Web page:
The nasal septum is the thin wall that separates the two nostrils, helping construct the nose. Made of bone and cartilage, the nasal septum separates the left and right airways which is important for effective airflow. Optimally, the septum is centered which means the nostrils are evenly split. But it is actually slightly off-center for 80% of people which is not particularly harmful or noticeable. When the septum is obviously situated more on one side, it is considered deviated. A deviated septum can range in terms of how deviated, or more to one side compared to the other, it is. This makes one airway smaller while expanding the other which can produce various symptoms.
What Causes a Deviated Septum?
The most common ways that deviated septums are produced include:
- Injury: accidental injury is a common cause of deviated septums. Car accidents, contact sports, and falling are common ways injuries occur that cause impact on the nose.
- Birth: a deviated septum can also be present at birth. This means that it was produced during fetal development.
A deviated septum effects airflow in the nasal airways and can restrict airflow in the nostril that is obstructed which can cause:
- Frequent nosebleeds resulting from dry and cracked skin in the nose
- Nasal congestion
- Sinus infections
- Postnasal drip
- Disrupted sleep
- Loud breathing while sleeping, snoring
- Sleep disorders
These symptoms can be experienced mildly or chronically, depending on how deviated one’s septum is. Symptoms can also be triggered (or exacerbated) by a common cold or allergies which really affect airflow. If you experience these symptoms regularly, it is important to have your deviated septum evaluated by a doctor who can identify potential treatment options.
Effective treatment really depends on a few factors: the degree of deviation as well as frequency and severity of symptoms. For deviated septum produced symptoms that are mild or infrequent, there are useful ways that symptoms can be alleviated and managed. This includes using over the counter medications:
- Decongestants: reduce the swelling of nasal tissue which allows the airways to expand, supporting better airflow.
- Antihistamines: specifically treat the symptoms produced by allergies – runny nose, itchy eyes, congestion etc. which can also aid in alleviating symptoms of a deviated septum.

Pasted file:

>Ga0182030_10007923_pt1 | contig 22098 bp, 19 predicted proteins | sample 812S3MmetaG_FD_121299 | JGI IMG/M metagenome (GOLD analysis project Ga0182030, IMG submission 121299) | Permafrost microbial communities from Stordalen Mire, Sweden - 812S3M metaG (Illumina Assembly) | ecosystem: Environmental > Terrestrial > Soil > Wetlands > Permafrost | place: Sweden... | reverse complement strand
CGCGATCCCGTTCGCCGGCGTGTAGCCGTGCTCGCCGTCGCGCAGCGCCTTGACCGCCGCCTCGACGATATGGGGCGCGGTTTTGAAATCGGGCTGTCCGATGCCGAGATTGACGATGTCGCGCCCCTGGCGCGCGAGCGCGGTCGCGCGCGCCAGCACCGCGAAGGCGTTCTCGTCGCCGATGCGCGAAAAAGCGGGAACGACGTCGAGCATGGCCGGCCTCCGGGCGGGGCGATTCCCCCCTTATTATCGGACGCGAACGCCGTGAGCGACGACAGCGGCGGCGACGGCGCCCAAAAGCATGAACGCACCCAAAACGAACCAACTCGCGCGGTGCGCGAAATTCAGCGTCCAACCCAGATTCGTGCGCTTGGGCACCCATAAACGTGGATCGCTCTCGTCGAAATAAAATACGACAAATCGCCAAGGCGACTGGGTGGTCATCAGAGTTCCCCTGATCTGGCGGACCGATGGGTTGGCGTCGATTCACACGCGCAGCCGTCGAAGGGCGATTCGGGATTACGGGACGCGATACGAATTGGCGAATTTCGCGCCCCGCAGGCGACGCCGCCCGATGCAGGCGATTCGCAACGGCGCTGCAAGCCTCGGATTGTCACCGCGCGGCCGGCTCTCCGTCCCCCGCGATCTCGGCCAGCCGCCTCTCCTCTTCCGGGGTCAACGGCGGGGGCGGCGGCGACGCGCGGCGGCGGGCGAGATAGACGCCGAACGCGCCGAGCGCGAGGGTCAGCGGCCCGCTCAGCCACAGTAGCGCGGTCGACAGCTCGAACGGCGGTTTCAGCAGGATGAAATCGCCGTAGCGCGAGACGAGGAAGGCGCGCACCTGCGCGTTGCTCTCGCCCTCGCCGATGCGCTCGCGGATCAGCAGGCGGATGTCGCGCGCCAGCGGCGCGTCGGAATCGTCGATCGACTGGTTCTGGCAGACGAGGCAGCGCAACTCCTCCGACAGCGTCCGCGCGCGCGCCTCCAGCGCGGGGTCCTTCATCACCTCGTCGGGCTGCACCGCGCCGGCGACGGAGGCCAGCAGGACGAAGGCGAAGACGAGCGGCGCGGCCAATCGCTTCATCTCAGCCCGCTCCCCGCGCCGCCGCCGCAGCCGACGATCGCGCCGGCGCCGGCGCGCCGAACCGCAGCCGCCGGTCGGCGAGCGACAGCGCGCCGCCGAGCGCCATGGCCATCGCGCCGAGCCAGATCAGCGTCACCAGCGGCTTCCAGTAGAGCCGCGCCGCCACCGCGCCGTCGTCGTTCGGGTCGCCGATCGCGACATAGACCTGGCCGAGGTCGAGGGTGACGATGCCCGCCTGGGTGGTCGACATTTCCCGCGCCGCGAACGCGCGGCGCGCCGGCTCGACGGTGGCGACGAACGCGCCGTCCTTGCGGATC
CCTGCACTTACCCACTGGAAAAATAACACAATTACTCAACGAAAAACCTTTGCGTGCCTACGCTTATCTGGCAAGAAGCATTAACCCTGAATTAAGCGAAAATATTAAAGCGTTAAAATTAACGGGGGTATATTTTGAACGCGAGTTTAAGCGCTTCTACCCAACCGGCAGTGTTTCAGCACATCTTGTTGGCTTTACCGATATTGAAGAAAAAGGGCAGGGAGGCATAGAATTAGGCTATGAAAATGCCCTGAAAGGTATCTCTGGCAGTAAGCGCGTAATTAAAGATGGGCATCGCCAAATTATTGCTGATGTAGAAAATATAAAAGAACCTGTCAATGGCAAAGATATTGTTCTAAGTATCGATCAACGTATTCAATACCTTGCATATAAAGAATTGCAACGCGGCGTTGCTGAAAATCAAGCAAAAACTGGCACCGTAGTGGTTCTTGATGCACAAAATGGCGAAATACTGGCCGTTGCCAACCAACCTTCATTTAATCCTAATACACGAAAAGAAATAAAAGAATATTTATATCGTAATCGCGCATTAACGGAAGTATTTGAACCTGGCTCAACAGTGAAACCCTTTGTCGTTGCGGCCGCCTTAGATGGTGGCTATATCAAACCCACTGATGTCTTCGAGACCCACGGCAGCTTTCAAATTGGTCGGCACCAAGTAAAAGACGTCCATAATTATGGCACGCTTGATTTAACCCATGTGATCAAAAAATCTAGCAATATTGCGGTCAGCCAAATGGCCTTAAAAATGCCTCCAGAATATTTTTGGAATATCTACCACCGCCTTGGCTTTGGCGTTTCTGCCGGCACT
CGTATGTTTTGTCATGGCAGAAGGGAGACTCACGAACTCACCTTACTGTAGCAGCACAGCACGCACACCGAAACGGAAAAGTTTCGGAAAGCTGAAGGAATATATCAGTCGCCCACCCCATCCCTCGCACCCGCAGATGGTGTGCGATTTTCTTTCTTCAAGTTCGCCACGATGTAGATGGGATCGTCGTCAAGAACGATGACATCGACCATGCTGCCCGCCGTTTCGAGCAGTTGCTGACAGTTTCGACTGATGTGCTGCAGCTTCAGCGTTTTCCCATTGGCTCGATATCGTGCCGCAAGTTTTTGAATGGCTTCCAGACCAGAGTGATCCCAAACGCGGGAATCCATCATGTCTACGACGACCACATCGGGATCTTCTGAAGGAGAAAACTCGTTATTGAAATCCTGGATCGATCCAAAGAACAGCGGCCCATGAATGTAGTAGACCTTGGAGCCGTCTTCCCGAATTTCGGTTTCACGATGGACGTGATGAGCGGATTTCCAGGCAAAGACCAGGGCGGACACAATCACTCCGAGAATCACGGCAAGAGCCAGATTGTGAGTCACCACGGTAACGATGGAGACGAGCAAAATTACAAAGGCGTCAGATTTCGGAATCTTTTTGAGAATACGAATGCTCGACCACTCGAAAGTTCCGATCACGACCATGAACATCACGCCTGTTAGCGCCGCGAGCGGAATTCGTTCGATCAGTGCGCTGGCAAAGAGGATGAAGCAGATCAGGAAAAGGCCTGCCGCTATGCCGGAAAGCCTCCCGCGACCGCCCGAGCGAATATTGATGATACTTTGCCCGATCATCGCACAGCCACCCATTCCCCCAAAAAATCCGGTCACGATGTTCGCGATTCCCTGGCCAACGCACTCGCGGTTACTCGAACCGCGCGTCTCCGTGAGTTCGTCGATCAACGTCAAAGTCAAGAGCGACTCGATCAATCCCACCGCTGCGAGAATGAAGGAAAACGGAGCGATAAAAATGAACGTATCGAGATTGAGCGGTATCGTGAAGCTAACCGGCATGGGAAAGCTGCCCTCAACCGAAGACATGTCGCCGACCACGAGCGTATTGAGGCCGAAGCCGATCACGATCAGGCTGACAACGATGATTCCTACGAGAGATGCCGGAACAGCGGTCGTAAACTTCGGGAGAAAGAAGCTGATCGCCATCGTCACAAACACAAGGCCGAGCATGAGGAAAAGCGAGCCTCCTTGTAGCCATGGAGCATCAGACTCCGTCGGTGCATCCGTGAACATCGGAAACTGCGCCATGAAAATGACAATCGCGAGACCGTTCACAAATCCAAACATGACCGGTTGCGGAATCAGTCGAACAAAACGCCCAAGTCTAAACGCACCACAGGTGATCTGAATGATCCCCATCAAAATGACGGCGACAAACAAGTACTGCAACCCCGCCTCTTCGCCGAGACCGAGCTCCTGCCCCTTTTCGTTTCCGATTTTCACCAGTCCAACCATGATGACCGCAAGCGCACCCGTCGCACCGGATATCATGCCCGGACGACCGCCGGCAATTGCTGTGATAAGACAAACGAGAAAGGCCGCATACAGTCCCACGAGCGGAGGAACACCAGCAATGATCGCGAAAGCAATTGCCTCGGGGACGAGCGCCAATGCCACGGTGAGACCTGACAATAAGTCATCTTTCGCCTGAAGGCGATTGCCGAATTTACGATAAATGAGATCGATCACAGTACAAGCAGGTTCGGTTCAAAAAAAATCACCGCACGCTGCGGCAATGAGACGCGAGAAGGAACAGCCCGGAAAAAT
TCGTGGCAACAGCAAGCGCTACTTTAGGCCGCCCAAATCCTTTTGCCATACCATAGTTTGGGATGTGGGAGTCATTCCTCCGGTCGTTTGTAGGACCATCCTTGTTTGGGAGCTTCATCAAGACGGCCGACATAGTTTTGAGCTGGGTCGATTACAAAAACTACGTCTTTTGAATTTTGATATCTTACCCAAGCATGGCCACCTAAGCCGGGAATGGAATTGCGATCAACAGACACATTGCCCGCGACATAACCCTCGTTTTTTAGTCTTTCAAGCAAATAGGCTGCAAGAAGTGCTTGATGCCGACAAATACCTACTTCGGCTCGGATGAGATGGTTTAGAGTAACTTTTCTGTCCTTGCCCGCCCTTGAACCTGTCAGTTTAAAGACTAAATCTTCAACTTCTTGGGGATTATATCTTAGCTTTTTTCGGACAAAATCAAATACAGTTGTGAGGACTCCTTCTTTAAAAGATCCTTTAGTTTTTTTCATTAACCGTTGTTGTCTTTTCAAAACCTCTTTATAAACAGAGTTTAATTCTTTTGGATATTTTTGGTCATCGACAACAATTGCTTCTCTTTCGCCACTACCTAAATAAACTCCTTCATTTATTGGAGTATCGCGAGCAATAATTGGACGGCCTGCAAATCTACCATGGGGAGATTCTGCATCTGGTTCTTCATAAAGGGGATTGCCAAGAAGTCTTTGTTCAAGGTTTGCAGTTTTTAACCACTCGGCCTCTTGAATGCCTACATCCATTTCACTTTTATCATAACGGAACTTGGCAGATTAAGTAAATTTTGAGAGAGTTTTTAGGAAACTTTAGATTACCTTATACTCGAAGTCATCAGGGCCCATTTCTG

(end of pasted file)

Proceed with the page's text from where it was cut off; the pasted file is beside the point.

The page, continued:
- Nasal steroid sprays: this has to be prescribed by a doctor. A nasal steroid spray works to reduce swelling which opens up the nasal pathways, allowing airflow to travel without obstruction.
For more severe cases of deviated septums, these medications may provide temporary relief but if sinus infections and nosebleeds are experienced chronically, you should consult a doctor.
The process of adjusting a deviated septum starts with a doctor examining the nose. Using a nasal speculum, an instrument that opens the nostrils, your nostrils and nasal tissue will be looked at. Depending on the symptoms you experience and the specifics of your deviated septum, your doctor may refer you to a specialist like an ENT (ear, nose, throat) doctor for further examination and diagnosis. They could suggest a corrective procedure to realign your septum. This surgical treatment option for a deviated septum is called septoplasty. This procedure involves moving your septum so that it is in a centered position.
Preventing a Deviated Septum
The best way to reduce your risk of developing a deviated septum is by practicing safety measures to avoid injury. You can do this by:
- Always wearing protective gear while playing sports
- Driving safely, always wearing a seatbelt
- Wearing a helmet while riding a bike, motorcycle, scooter, etc.
Most people have a deviated septum and do not experience any symptoms related to it. But if you do experience symptoms chronically then it is important to have your nose examined. Treating a deviated septum – surgically or managing mild symptoms through medications – can significantly improve breathing and alleviate symptoms that disrupt daily life. Not only does this reduce your risk of developing other conditions like sleep disorders, but enhanced breathing offers so many benefits: better quality of sleep, increases energy, improves mood, etc. This supports overall wellness and better allows you to navigate daily life.